Break the yoke of Aids

2009-10-31 13:40

ON World Aids Day on December 1 I would like to see the start of a ­massive mobilisation campaign to help us beat off our biggest challenge since apartheid.

HIV and Aids have the potential to undermine our efforts to achieve a better life for our people. If we do not respond with urgency and resolve we may well find our vision of a thriving nation slipping from our grasp.

Recent statistics paint a disturbing picture of the health of our nation. They show, for example, that nearly six out of 10 deaths in our country in 2006 were of people younger than 50 years. What is even more disturbing is the number of young women who are dying in the prime of their life, in their child-bearing years.

In Algeria and Senegal people live, on average, until they are 70 years and 60 years old respectively. We die young. Life expectancy among South African men in 2006 was estimated to be 51 years.

HIV and Aids have had a chilling impact on our young nation and it’s being aggravated by the high prevalence of tuberculosis. To see the full human toll go into the hospitals, clinics and hospices of our country and see the effects of HIV and Aids on those who should be in the prime of their lives. It is necessary to go into people’s homes to see how families struggle with the triple burden of poverty, disease and stigma.

Though we have a comprehensive strategy to tackle HIV and Aids that has been acknowledged internationally, and though we have the largest antiretroviral programme in the world, we are not yet winning. We need to do more and we need to do better.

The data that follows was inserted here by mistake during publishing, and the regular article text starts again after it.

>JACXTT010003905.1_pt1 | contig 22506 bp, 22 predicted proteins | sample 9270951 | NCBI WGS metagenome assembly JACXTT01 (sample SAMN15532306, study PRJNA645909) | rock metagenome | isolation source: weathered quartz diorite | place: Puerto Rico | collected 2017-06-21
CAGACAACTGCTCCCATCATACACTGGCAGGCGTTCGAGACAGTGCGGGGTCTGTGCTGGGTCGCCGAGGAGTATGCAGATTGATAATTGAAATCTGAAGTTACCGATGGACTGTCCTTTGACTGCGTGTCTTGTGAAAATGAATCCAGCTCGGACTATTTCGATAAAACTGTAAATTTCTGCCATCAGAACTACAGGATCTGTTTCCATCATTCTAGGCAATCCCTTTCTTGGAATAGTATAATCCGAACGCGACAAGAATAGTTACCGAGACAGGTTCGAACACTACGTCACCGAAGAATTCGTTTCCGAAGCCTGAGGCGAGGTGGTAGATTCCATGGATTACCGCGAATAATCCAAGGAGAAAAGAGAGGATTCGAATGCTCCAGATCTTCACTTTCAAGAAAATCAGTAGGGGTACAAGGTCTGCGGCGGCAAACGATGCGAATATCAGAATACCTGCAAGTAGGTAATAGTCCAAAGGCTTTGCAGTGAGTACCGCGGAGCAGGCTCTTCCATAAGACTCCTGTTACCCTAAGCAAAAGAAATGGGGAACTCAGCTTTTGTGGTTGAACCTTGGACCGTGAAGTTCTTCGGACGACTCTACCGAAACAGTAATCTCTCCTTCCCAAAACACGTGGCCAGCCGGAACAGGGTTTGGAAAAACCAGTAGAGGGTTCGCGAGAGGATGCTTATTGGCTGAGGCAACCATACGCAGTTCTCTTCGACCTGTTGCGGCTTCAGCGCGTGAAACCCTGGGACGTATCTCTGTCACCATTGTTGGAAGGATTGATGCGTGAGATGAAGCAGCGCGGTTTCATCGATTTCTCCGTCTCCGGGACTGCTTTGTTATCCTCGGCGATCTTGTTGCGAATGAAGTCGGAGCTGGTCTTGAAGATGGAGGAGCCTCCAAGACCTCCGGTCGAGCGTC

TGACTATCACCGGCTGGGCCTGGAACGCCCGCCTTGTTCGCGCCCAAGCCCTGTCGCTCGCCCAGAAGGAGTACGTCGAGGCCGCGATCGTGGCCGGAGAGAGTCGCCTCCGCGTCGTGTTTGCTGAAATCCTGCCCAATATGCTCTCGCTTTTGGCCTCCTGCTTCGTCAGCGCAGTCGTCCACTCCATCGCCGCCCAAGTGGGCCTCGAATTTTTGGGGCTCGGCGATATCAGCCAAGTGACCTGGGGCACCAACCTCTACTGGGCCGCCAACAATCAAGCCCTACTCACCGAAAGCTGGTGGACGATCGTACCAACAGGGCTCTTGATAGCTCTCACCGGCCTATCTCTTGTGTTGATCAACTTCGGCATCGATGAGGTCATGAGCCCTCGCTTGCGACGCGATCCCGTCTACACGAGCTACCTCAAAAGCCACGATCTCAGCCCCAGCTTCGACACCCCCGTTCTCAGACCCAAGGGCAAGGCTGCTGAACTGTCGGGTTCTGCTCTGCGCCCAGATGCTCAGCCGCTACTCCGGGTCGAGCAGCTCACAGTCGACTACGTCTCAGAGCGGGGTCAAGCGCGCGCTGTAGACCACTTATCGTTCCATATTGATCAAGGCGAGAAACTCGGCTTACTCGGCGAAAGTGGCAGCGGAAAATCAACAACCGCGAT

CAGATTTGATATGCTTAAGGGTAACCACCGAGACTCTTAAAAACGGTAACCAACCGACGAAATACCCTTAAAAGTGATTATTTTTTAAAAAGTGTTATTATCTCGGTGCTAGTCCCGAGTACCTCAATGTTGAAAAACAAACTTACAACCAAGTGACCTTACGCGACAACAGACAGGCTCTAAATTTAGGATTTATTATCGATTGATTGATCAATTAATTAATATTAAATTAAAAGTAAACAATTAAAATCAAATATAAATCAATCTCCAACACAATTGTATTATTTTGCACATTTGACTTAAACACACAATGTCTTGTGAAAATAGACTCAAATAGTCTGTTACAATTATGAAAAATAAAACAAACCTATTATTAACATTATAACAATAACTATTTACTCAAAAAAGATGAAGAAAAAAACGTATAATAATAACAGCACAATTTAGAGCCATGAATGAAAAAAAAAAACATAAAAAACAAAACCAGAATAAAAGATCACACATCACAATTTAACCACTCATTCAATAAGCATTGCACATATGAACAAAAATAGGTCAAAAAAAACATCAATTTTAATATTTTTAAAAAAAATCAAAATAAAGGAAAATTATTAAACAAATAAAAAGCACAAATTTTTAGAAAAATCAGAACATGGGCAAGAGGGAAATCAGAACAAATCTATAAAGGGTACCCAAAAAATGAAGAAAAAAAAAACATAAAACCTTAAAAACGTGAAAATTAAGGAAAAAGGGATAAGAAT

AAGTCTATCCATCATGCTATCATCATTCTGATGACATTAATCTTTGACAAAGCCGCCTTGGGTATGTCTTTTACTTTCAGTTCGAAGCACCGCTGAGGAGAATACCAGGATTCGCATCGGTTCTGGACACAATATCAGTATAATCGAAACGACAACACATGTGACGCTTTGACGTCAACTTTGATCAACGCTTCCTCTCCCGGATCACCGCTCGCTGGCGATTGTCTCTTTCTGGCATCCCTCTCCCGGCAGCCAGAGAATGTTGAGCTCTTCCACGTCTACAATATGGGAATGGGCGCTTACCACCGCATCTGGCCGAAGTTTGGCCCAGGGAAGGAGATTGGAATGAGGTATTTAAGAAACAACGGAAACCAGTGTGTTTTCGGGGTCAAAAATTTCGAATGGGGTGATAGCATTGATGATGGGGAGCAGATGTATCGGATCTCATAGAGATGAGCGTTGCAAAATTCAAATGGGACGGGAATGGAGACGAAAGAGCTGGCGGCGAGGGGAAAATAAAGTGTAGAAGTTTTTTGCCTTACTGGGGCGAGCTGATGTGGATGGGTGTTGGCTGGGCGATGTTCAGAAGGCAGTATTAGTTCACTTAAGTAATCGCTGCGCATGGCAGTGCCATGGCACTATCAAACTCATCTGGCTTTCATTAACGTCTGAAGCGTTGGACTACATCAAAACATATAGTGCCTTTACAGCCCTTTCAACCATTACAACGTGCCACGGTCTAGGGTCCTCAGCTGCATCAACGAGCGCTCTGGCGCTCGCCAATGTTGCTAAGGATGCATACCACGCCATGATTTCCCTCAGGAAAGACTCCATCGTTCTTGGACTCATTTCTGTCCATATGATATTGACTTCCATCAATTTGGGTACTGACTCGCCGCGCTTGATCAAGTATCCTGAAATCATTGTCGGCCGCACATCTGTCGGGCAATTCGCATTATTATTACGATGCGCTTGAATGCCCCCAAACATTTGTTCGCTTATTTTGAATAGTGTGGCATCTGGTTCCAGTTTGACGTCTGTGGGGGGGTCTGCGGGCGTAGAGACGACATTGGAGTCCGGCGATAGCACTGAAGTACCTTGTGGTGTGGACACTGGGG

All South Africans must know that they are at risk and must take informed decisions to reduce their vulnerability to infection, or, if infected, to slow the advance of the disease. Most importantly, all South Africans need to know their HIV status and be informed of the treatment options available to them.

Let World Aids Day mark the beginning of a massive mobilisation campaign that reaches all South Africans and spurs them into action to safeguard their health.

Knowledge will help us to confront denialism and the stigma attached to the epidemic. We expect that the South African National Aids Council, under the leadership of Deputy President Kgalema Motlanthe, will develop measures that strengthen the programmes already in place.

As we prepare for World Aids Day and as we undertake the programmes that must necessarily follow let us draw on our experience of mass mobilisation and social engagement.

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